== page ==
Giuliani, having himself been US Attorney in the SDNY in the past, understands the institutional constraints very well.  That’s why he’s trying to go outside normal channels and make a case, to the White House, State Department and/or Treasury Dept., that ‘national security’ requires dismissal.

As one national security expert told me recently: ”Giuliani will try to construct a ‘national security’ rationale for Zarrab’s release. TSK operations in Northern Syria may play a role in that. However, institutional and public opposition to any politically-driven effort to release Zarrab would be intense. From Trump’s point of view, the costs of releasing Zarrab may be far outweigh any benefits.”

In summary, on a Monday when the fired acting A.G. Sally Yates was testifying at the Senate about Russian involvement in the U.S. elections and about General Michael Flynn, Turkish Justice Minister Bekir Bozdag literally was treated like an afterthought.

4 state officers and zero public diplomacy success in Washington

There are 4 Turkish state officers in Washington since last Friday evening: İbrahim Kalın, presidential press secretary, Hulusi Akar, chief of general staff, Hakan Fidan, head of Turkey’s National Intelligence Organization, and Bekir Bozdağ, Minister of Justice, who joined on Sunday.

These officials have flown thousands of miles over to Washington, but they are reluctant to do any PR work while in the town, or talk to any think-tank.

Being sent on expenses covered by tens of thousands of tax dollars, and staying for 4-5 days in town, why don’t they try to achieve some public diplomacy success in this most powerful capital of the world?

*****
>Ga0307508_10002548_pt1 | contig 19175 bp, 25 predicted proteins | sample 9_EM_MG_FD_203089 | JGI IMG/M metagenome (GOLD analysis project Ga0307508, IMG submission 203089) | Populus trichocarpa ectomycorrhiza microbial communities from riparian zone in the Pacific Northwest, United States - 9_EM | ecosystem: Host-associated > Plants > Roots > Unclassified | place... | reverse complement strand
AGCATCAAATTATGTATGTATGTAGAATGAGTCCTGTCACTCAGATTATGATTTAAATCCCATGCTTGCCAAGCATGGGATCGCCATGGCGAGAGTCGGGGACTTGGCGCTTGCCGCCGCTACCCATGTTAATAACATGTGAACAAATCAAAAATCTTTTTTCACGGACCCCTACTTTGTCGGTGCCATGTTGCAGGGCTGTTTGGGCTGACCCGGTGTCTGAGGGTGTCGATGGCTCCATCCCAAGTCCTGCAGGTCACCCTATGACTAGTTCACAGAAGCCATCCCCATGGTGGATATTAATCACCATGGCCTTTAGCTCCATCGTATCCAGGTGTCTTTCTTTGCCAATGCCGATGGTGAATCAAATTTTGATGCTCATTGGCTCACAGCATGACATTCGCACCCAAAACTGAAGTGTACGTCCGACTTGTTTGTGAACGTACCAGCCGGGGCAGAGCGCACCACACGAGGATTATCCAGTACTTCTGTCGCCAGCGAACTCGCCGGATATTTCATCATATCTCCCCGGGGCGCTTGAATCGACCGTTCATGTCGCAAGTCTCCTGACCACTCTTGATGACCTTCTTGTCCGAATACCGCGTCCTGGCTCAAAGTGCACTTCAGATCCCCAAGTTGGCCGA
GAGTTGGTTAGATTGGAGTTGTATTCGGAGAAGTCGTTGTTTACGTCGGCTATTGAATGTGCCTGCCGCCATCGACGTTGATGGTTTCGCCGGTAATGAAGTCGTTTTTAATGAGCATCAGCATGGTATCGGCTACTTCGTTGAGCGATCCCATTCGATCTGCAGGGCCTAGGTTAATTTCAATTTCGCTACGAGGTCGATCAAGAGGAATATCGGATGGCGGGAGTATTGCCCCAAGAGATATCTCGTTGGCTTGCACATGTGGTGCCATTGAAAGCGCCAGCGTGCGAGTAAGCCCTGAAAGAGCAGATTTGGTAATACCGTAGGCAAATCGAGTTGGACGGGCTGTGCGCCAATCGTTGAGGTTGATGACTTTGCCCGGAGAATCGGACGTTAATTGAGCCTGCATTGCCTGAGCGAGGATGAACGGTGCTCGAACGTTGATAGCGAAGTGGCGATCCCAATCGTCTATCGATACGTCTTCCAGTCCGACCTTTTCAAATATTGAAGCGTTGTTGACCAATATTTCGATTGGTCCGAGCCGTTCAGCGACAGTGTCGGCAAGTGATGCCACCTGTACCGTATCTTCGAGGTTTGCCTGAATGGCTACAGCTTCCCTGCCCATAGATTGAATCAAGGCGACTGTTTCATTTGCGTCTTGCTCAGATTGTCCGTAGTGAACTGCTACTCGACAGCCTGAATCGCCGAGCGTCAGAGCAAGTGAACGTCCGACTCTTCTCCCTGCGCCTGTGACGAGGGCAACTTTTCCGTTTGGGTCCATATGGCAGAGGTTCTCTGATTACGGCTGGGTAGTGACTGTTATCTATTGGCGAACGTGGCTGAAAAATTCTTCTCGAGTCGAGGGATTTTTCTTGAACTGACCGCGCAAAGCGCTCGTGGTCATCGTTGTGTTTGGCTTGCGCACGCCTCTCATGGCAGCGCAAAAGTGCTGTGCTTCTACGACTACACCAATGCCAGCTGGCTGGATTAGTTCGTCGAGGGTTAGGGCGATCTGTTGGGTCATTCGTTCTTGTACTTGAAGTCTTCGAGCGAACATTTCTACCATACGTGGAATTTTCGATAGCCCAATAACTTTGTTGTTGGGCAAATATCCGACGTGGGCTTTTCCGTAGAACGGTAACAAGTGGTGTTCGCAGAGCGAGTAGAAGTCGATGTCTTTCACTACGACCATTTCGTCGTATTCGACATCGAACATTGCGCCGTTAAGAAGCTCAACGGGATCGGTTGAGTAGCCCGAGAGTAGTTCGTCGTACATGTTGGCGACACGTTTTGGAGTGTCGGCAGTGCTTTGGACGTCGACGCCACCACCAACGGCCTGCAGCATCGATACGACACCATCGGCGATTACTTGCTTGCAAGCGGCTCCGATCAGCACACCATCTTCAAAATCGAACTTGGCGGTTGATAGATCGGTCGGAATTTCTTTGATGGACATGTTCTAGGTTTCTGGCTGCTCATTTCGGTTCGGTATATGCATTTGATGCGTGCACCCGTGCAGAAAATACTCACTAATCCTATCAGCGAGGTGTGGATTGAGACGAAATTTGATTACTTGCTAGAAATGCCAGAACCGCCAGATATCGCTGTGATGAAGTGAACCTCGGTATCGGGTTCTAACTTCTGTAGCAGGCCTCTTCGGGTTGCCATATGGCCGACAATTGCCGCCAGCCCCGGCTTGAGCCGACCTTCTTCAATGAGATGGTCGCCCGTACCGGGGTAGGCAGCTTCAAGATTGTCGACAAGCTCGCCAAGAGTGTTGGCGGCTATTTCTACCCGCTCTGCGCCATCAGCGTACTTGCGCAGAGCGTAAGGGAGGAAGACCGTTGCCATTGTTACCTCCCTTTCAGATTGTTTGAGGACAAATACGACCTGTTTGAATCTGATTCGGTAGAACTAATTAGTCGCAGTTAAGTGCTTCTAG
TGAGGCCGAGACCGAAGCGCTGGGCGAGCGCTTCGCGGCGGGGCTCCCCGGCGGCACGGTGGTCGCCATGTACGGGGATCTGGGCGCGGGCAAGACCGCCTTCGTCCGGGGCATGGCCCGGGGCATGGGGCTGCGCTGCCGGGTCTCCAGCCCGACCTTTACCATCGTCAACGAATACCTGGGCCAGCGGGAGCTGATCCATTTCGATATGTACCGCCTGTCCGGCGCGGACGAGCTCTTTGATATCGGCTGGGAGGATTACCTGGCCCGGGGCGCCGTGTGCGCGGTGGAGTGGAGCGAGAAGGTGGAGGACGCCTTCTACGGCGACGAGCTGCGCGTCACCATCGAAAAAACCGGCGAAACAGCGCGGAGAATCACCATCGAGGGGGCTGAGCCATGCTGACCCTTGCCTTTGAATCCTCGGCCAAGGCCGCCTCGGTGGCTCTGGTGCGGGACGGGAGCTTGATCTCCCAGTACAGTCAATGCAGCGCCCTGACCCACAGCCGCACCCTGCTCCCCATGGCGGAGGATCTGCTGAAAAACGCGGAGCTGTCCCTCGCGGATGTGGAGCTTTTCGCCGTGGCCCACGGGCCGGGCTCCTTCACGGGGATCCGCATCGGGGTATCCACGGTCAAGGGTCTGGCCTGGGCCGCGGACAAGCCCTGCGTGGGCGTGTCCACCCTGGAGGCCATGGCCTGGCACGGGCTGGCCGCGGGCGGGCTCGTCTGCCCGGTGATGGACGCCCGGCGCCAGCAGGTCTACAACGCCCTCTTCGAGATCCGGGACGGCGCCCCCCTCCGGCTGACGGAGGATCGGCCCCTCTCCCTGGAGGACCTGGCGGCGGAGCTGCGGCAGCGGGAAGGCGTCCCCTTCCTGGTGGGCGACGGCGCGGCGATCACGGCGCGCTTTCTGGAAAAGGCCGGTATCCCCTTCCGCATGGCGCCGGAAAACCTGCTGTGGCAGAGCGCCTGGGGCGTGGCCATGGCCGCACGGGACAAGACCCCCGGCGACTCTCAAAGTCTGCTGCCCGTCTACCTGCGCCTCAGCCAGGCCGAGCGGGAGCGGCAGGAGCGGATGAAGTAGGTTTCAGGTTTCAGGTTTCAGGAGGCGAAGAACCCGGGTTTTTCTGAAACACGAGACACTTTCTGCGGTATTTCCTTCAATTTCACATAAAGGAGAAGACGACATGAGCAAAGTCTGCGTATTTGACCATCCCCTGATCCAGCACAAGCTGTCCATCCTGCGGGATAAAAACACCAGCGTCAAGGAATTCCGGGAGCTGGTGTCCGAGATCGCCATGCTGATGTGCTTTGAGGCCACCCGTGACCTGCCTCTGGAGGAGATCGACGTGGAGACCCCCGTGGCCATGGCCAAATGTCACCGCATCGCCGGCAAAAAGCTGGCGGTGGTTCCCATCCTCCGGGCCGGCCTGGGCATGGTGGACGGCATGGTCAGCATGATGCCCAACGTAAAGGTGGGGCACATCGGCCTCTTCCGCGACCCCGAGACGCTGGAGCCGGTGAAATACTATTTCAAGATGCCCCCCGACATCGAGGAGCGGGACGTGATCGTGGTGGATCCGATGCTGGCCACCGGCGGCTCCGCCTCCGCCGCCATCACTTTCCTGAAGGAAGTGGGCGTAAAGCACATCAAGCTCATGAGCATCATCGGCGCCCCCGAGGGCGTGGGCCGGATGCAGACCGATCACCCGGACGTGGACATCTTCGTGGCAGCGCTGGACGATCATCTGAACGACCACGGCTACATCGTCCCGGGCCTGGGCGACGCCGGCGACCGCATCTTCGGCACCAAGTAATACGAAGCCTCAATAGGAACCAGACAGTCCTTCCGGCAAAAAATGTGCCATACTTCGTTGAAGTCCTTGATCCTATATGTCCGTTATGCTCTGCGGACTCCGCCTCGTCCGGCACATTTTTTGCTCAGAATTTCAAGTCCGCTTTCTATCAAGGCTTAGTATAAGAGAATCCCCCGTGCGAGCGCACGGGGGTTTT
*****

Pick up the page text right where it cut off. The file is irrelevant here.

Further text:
Leave alone the other officers, Mr.Kalın is literally paid to speak, who is the spokesperson of Mr. Erdogan and it is not possible to understand why he doesn’t take the floor in the most powerful capital of the world.

Is it that they cannot find a think-tank to talk to?

Is there no government for them to advocate?

Are they abstaining from the questions to be asked?

Oh, weren’t the AKP members so willing to talk in Washington, only 2-3 years ago!

Preparations for Erdogan

Erdogan’s meeting with Trump in Washington on May 16-17th is already planned. It is just a week ahead but no one know any other details of Erdogan’s programme, like if he will give a speech or such.

Agenda of the meeting includes Raqqa, Gulen and Zarrab, which none of them seemingly possible to come up with good news for Erdogan.

There were rumors about Trump to approve the arming decision for PPU (YPG) or SDF (SDG) even before Erdogan coming town for the meeting and those rumors were proven to be accurate on Tuesday morning, while the Erdogan government’s top officials are still in the town.

So what will Erdogan get out of this meeting next week and how he will sell it at home?

There happens to be no issue to make Erdogan happy in Washington. Then again, early this week, he likened Israel’s politics to the last century’s slavery politics in the States, and this was received with astonishment.

I think Erdogan would like to talk about Zarrab at least and have some photo opt with new president. But I the White House will refuse Erdogan’s demands for the release of Zarrab & Attila; doing otherwise would generate huge pressures for Trump.

Ela Gonca İzmirli and Güliz Türker contributed to this report